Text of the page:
The United States participates in an economic system called capitalism. It's marked by a more hands-off government with private industry controlling much of the country's products, goods and services. And while there are incentives to accumulate wealth, companies can easily monopolize market share and exploit consumers. While we may live in the "land of the free," there are many disadvantages to capitalism.
A capitalist society is based on the legal right to private property and the ability to pass on wealth to future generations. Proponents of capitalism believe that a capitalist economic system is fair because you can gain the rewards of your hard work. While this may be true, often people are wealthy because they inherit money and resources from their family or are born into privilege. This is systemized inequality since opportunities are not equal, leading to social division and resentment between classes.
Capitalism has been described as "the engine of productivity and growth," but while that has pushed our society into the future, it also has caused environmental disasters and raised questions about sustainability. Capitalism requires endless growth of production to remain stable. Production is contingent on consumption. Or in other words, the more a society consumes, the higher the productivity rates. Higher productivity rates equal higher sales, which ultimately leads to higher profits. And often, high production comes with an environmental or social impact.
One of the goals of capitalism is to make goods cheaper and accessible in the short run, often leading to a detrimental, long-term impact on the environment. Pollution and climate change are often ignored in the process of production. While in the short-term it allows for lower prices and more availability, capitalism depletes natural resources and lowers a society's overall quality of life.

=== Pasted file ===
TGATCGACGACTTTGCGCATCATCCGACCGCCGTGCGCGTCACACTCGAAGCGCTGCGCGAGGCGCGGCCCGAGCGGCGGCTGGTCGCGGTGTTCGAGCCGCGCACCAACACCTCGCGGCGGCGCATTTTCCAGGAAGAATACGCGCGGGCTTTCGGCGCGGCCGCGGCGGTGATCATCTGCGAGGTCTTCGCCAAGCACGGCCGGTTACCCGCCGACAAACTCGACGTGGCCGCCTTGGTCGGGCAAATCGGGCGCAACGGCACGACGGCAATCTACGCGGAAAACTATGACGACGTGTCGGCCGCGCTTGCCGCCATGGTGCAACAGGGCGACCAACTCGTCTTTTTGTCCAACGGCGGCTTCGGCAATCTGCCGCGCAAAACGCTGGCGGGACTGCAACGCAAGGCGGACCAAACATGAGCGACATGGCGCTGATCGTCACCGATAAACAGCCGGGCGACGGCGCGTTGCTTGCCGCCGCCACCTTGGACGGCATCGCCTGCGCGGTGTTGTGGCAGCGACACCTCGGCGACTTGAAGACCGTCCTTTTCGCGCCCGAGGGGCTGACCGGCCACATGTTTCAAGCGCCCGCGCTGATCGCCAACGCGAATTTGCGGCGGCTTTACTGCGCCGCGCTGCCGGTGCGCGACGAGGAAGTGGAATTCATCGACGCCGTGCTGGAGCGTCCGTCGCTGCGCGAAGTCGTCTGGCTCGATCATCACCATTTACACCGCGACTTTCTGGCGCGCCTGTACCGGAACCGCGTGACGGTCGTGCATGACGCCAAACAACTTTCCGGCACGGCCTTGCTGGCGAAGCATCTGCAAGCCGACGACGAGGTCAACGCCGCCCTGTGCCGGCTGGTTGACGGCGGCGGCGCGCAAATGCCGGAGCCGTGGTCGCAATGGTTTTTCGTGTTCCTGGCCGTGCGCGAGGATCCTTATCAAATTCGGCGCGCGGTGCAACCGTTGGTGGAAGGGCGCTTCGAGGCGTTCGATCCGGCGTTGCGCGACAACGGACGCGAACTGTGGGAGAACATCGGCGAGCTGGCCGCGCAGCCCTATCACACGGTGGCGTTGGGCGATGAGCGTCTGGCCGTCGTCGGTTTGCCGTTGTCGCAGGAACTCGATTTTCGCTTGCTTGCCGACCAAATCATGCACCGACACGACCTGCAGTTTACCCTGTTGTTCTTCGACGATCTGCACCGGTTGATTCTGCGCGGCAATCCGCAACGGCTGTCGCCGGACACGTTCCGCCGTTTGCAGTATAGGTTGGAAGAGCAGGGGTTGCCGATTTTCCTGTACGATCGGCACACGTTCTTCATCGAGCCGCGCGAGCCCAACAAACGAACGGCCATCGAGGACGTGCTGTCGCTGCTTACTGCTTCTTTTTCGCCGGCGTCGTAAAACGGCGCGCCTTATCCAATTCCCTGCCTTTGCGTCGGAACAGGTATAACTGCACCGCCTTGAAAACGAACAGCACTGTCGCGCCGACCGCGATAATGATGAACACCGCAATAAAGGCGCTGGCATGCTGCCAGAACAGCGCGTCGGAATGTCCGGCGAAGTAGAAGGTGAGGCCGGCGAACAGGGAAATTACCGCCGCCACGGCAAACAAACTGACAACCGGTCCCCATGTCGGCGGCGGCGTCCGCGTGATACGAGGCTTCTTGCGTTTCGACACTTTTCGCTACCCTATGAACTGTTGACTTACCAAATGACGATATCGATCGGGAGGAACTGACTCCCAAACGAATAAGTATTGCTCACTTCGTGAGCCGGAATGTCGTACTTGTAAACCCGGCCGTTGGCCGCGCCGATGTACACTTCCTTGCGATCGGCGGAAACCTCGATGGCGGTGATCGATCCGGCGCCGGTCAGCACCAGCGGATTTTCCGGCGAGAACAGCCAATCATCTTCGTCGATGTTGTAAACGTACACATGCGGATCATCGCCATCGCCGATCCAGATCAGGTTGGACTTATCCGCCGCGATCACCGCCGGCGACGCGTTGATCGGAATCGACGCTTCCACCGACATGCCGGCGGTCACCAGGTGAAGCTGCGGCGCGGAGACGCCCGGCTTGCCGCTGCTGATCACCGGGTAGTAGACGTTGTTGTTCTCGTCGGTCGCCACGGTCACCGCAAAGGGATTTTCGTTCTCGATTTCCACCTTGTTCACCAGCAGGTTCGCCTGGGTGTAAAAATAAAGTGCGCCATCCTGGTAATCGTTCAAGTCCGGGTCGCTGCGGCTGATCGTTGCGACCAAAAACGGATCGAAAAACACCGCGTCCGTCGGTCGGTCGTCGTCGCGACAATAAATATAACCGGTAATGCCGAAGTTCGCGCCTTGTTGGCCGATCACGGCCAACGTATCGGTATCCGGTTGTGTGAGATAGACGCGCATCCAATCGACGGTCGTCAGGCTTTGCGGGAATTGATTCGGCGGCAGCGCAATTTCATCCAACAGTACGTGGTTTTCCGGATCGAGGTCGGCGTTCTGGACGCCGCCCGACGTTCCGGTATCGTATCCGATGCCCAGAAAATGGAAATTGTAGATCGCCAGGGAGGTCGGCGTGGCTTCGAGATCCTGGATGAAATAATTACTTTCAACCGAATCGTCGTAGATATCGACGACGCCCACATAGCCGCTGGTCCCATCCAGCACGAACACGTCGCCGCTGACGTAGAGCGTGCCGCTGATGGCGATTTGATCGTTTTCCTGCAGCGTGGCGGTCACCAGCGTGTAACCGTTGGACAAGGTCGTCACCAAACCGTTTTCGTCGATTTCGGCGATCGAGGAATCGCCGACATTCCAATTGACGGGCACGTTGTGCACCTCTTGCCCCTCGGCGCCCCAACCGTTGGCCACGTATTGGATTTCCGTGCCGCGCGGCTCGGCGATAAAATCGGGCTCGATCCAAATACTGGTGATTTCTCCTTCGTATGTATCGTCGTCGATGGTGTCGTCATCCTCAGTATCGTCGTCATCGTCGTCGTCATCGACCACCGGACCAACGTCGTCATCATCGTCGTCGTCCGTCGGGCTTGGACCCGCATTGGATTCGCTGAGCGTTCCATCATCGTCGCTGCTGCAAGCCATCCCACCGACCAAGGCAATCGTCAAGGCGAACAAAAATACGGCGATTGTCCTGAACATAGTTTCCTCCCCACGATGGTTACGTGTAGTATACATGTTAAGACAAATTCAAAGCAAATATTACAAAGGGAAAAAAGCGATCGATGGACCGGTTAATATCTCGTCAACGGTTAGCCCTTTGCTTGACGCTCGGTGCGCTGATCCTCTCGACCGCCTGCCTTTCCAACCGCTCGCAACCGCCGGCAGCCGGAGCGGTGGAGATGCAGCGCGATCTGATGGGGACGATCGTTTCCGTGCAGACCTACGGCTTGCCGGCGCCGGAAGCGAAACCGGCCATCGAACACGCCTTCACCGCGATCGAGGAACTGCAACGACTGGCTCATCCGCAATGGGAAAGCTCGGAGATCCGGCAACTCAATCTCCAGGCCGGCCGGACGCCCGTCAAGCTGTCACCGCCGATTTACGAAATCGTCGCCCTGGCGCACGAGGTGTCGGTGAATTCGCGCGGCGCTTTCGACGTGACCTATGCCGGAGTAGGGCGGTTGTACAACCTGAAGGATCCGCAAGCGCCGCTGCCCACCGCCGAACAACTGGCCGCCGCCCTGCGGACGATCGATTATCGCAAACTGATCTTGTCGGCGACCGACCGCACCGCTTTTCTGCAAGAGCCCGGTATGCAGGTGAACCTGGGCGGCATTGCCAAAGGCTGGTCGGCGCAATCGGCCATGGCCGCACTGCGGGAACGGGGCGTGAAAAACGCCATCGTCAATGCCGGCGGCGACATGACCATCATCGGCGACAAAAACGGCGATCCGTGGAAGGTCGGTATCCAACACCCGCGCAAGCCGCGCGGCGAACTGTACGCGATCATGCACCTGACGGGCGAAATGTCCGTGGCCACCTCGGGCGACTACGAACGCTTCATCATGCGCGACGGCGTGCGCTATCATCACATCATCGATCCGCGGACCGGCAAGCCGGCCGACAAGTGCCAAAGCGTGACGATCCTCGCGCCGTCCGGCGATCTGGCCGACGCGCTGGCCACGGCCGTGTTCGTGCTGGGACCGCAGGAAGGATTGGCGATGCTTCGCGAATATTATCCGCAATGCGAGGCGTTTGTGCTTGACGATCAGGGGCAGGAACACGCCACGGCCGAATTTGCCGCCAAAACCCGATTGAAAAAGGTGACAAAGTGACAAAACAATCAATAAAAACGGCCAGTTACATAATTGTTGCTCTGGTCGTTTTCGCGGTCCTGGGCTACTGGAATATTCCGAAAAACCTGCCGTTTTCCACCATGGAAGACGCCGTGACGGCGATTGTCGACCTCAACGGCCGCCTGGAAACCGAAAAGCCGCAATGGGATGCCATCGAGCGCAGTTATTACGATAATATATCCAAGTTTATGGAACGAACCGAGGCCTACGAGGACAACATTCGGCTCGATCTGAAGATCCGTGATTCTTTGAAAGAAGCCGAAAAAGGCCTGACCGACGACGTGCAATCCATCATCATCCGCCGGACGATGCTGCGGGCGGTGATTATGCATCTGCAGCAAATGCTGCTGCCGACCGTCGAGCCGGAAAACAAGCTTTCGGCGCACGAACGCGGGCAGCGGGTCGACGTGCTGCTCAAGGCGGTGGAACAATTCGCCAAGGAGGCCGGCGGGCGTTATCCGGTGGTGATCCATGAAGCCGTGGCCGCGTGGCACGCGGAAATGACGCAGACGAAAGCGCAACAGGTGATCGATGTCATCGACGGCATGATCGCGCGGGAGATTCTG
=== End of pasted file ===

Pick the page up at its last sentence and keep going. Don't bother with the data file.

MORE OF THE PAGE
Profit is Everything
Many capitalists say "greed is good." In a capitalist society, profit comes first. Those companies who own production and supply companies will compete with each other for the highest profit. Their goods are sold at the highest possible price while keeping their costs down. Competition drives cost and how much a company can get for a particular product. Capitalism also doesn't provide for those who lack competitive skills, therefore it is not equal opportunity. Those without the proper nutrition, support and education may never make it to the playing field, as well as others who are in a lower social class or who hold less privilege.
- Economics Help: Pros and Cons of Capitalism
- World Economic Forum: Does Capitalism Have to be Bad for the Environment?
- Capitalism - Wikipedia
- 6 Advantages and Disadvantages of Capitalism
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Liz Gold has been published in a variety of capacities writing about everything from Kennebunkport and southern Maine municipal government, art and cultural events, to cloud technology and business transformation. Her experience extends to both corporate and freelance; she's a former Senior Editor at the B2B publication Accounting Today, writing about public accounting firms with a specialization in diversity, technology, best practices, and business development. During her tenure, she was also co-founder and editor of AccountingTomorrow, a blog focused on intergenerational workplace issues that is still thriving today. Most recently, Liz has been writing about accountants working in the cannabis industry on CPA Trendlines and reporting on cannabis trends for Southern Oregon Good Herb magazine in Oregon.